and there is evidence that GluRIIA may be preferentially translated near NMJs.22,23
However, it's unclear whether GluR mRNAs are preferentially localized near NMJs. A previous study by Currie et al. (1995) suggests that GluRIIA is not localized.24
However, the methods utilized in that study were not suitable for quantification, and did not permit visualization of mRNA aggregates or NMJs. We therefore quantified GluRIIA, GluRIIB and GluRIIC mRNA aggregate density relative to the NMJ, using simultaneous FISH and immunohistochemistry. Specifically, we used the anti-HRP signal (which delineates the NMJ) to quantify GluR mRNP density within three muscle regions: “NMJ” (defined by HRP signal), “Peri-NMJ” (within 10 um of any part of the NMJ) and “extra-NMJ” (muscle area outside the area defined by Peri-NMJ region). As shown (), and consistent with the results described for each individual GluR mRNA (–
), there was no increase in mRNA aggregate density near NMJs for any of the three GluR mRNAs examined. If anything, there was a slight tendency for GluR mRNP density to be highest farther away from the NMJ, although this trend was not statistically significant. Qualitatively, most GluRIIA mRNA aggregates tended to surround nuclei when GluRIIA was overexpressed ().
Increasing evidence suggests that mRNA in vivo is continuously associated with a shifting cast of proteins that control mRNA editing, trafficking, translation and stability. These mRNA and proteins often aggregate as so-called ‘messenger ribonucleoprotein (mRNP) particles. The GluR mRNA aggregates that we observed in confocal micrographs using FISH are similar to previously described mRNP particles.25
Furthermore, the density of GluR mRNA aggregates appears proportional to protein need, suggesting that the GluR mRNA aggregates we describe here might represent translating mRNPs. Indeed, GluRIIA mRNA has previously been suggested to be associated with the eukaryotic translation initiation factor eIF4E near Drosophila third instar NMJs.22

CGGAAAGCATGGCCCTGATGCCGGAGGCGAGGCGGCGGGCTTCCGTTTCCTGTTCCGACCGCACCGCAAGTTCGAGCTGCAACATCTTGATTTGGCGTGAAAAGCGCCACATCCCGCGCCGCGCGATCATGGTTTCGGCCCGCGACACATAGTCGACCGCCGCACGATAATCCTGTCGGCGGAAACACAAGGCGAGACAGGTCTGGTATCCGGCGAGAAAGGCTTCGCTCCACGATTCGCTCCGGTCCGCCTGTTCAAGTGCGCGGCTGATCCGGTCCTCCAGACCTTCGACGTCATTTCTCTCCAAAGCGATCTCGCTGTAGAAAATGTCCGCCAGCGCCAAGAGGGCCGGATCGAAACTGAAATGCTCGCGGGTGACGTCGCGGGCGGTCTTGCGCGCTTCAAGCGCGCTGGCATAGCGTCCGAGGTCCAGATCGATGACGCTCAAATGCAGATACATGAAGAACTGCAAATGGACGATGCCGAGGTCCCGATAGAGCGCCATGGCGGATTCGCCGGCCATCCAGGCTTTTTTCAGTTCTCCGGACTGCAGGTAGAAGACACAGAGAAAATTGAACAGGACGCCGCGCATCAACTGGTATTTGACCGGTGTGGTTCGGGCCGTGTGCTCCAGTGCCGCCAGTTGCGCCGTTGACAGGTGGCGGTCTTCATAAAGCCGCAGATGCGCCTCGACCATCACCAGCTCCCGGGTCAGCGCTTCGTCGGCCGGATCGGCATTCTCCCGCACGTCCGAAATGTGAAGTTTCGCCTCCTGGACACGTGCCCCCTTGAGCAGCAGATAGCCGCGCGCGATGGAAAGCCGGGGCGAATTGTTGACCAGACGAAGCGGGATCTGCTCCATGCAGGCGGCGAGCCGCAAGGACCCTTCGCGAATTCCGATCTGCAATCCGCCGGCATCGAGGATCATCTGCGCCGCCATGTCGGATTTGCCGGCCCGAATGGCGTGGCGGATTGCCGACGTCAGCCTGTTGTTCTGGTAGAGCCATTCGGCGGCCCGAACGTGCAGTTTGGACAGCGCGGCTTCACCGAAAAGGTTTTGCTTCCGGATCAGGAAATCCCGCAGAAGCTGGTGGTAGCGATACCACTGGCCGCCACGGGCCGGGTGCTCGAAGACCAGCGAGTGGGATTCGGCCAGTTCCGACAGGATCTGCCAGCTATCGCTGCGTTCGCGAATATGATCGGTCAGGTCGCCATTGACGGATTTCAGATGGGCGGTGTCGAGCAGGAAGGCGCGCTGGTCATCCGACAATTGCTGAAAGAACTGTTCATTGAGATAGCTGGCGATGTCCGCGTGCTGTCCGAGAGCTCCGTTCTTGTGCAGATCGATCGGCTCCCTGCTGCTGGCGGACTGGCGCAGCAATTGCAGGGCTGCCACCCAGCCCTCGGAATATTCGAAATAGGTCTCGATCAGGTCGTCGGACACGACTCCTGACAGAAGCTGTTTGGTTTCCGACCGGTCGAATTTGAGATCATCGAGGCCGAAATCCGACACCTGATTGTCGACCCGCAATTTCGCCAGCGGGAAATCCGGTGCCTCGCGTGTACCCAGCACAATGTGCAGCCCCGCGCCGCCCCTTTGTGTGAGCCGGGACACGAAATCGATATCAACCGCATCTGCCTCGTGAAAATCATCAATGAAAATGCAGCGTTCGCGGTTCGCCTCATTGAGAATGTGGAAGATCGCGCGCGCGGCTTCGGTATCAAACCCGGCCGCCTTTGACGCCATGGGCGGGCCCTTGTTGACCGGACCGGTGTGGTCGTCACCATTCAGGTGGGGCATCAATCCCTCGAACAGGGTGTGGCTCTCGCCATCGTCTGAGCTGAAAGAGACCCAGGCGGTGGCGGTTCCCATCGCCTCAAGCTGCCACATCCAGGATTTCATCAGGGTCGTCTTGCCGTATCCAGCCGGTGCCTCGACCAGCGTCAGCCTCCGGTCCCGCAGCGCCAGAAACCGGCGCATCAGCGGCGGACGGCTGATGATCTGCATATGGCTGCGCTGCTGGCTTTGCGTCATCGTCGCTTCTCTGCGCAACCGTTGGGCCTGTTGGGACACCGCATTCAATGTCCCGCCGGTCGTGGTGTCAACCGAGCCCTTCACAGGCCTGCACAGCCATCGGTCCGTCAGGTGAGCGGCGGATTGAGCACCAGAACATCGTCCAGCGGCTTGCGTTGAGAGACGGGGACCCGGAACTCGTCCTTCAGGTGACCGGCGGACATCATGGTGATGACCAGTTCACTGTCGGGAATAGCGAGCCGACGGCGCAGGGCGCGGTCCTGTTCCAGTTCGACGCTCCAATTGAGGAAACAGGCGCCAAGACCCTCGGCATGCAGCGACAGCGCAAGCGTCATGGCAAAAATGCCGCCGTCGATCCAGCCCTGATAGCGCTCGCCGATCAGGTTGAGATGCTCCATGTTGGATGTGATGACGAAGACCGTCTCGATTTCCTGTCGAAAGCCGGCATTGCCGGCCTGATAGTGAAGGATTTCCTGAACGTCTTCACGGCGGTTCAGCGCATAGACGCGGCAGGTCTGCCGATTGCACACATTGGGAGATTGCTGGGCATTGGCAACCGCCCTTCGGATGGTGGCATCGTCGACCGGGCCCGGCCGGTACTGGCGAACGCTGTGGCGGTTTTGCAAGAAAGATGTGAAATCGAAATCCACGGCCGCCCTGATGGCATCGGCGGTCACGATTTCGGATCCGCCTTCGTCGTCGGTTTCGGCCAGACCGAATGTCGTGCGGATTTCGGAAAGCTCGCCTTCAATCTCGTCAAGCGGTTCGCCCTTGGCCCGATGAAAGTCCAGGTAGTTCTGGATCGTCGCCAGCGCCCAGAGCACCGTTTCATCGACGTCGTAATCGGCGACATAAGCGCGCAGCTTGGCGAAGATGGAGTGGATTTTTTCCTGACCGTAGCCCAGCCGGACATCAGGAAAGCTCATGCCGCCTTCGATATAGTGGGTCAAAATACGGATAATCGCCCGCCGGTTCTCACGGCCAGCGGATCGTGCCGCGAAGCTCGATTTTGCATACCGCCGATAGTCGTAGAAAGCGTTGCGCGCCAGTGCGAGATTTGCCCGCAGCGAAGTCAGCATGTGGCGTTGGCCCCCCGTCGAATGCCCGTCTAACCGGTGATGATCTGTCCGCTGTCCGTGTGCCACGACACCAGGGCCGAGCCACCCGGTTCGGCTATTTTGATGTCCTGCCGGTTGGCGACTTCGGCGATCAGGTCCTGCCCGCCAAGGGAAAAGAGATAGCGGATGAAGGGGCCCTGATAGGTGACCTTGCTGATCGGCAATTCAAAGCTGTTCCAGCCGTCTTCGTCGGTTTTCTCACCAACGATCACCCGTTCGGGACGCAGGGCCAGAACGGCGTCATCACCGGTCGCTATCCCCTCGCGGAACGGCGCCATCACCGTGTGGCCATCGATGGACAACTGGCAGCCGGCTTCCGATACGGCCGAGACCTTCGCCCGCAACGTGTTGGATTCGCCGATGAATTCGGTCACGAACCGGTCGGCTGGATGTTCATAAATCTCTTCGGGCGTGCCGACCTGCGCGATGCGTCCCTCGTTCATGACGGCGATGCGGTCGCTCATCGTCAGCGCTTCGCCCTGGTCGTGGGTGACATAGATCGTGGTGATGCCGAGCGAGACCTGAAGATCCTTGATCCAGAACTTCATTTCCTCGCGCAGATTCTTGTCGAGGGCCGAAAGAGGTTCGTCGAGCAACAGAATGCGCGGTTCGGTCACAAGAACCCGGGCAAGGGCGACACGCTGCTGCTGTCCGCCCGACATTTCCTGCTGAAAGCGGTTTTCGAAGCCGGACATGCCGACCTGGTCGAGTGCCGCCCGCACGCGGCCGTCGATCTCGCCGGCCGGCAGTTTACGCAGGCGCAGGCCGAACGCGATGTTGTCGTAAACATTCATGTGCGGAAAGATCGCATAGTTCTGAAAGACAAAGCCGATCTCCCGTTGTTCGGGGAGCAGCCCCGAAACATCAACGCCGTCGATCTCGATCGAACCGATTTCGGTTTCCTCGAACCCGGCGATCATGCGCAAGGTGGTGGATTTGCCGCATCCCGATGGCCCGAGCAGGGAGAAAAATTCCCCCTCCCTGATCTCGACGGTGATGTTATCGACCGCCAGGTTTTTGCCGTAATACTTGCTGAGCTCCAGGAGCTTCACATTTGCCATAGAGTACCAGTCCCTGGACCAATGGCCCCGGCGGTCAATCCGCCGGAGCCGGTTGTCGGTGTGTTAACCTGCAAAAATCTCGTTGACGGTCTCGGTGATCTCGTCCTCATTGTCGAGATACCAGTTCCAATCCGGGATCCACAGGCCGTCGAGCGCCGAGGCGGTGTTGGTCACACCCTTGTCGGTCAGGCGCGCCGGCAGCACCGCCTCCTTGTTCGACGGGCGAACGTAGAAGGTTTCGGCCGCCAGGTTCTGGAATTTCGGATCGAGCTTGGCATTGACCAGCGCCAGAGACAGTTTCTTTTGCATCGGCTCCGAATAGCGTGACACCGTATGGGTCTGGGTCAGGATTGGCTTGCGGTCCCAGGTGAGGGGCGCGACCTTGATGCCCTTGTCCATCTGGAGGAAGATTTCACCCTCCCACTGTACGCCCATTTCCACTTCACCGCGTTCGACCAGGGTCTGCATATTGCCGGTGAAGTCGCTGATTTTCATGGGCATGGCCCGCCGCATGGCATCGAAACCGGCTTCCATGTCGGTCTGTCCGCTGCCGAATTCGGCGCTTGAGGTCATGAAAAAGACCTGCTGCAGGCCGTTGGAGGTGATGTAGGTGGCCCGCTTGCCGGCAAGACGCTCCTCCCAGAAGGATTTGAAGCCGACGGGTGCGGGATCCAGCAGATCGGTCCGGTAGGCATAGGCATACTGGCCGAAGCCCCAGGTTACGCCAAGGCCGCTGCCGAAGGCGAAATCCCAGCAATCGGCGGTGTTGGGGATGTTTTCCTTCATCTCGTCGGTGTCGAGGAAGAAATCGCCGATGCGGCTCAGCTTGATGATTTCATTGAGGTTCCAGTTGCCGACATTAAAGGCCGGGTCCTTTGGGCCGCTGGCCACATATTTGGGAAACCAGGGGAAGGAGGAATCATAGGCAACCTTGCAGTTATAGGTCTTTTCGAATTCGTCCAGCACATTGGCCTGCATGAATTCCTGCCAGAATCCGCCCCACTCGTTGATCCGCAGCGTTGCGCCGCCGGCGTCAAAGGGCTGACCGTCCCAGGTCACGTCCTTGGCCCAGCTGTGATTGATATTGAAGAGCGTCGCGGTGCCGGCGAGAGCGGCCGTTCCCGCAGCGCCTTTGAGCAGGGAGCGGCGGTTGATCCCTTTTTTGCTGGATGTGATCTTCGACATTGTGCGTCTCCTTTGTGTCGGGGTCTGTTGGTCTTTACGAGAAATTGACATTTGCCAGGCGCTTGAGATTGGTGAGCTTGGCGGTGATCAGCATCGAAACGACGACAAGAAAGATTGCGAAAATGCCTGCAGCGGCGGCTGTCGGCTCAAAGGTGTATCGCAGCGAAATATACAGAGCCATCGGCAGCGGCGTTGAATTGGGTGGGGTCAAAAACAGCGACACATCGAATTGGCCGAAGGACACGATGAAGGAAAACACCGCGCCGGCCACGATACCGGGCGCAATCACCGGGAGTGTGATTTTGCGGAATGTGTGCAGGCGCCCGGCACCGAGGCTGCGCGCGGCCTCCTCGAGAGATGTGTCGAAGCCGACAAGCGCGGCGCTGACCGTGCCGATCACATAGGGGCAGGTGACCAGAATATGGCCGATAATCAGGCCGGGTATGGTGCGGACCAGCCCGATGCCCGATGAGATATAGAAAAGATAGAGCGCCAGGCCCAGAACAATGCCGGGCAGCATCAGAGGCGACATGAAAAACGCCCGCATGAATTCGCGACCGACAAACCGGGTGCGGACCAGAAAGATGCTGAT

The increased resolution of FISH, along with the ability to perform simultaneous immunohistochemistry to visualize eIF4E and NMJs, allows us to test directly whether GluR mRNA is colocalized with eIF4E near NMJs. As shown in , eIF4E is, like GluRIIA mRNA, distributed in a punctate pattern throughout muscle cells. However, the nanoscale resolution of FISH and confocal microscopy shows clearly that eIF4E is not significantly colocalized with GluRIIA mRNA aggregates (). We confirmed the lack of colocalization quantitatively by calculating two different background-corrected colocalization measures: Pearson's correlation coefficient and Mander's overlap coefficient.26
Pearson's coefficient for GluRIIA and eIF4E was −0.635 ± 0.038 (N = 7), and the Mander's overlap coefficient was 0.033 ± 0.006 (N = 7). Both values are very low, suggesting no significant overlap. However, to confirm this we rotated the eIF4E channel 90 degrees clockwise relative to the GluRIIA FISH channel using Photoshop and re-measured the GluRIIA/eIF4E overlap coefficients. Pearson's coefficient for GluRIIA and rotated eIF4E was −0.659 ± 0.035 (N = 7), and the Mander's overlap coefficient was 0.016 ± 0.004 (n = 7). The lack of any significant difference confirms that any overlap is essentially coincidental. However, this does not mean that GluRIIA mRNA does not associate with eIF4E at all (see discussion).
Figure 9 GluRIIA mRNA aggregates do not colocalize with eIF4E protein. Shown is a confocal micrograph of ventral longitudinal muscles 6 and 7 in a hemisegment of a third instar larva. The NMJ has been labeled with anti-HRP antibodies (blue). GluRIIA mRNA aggregates (more ...)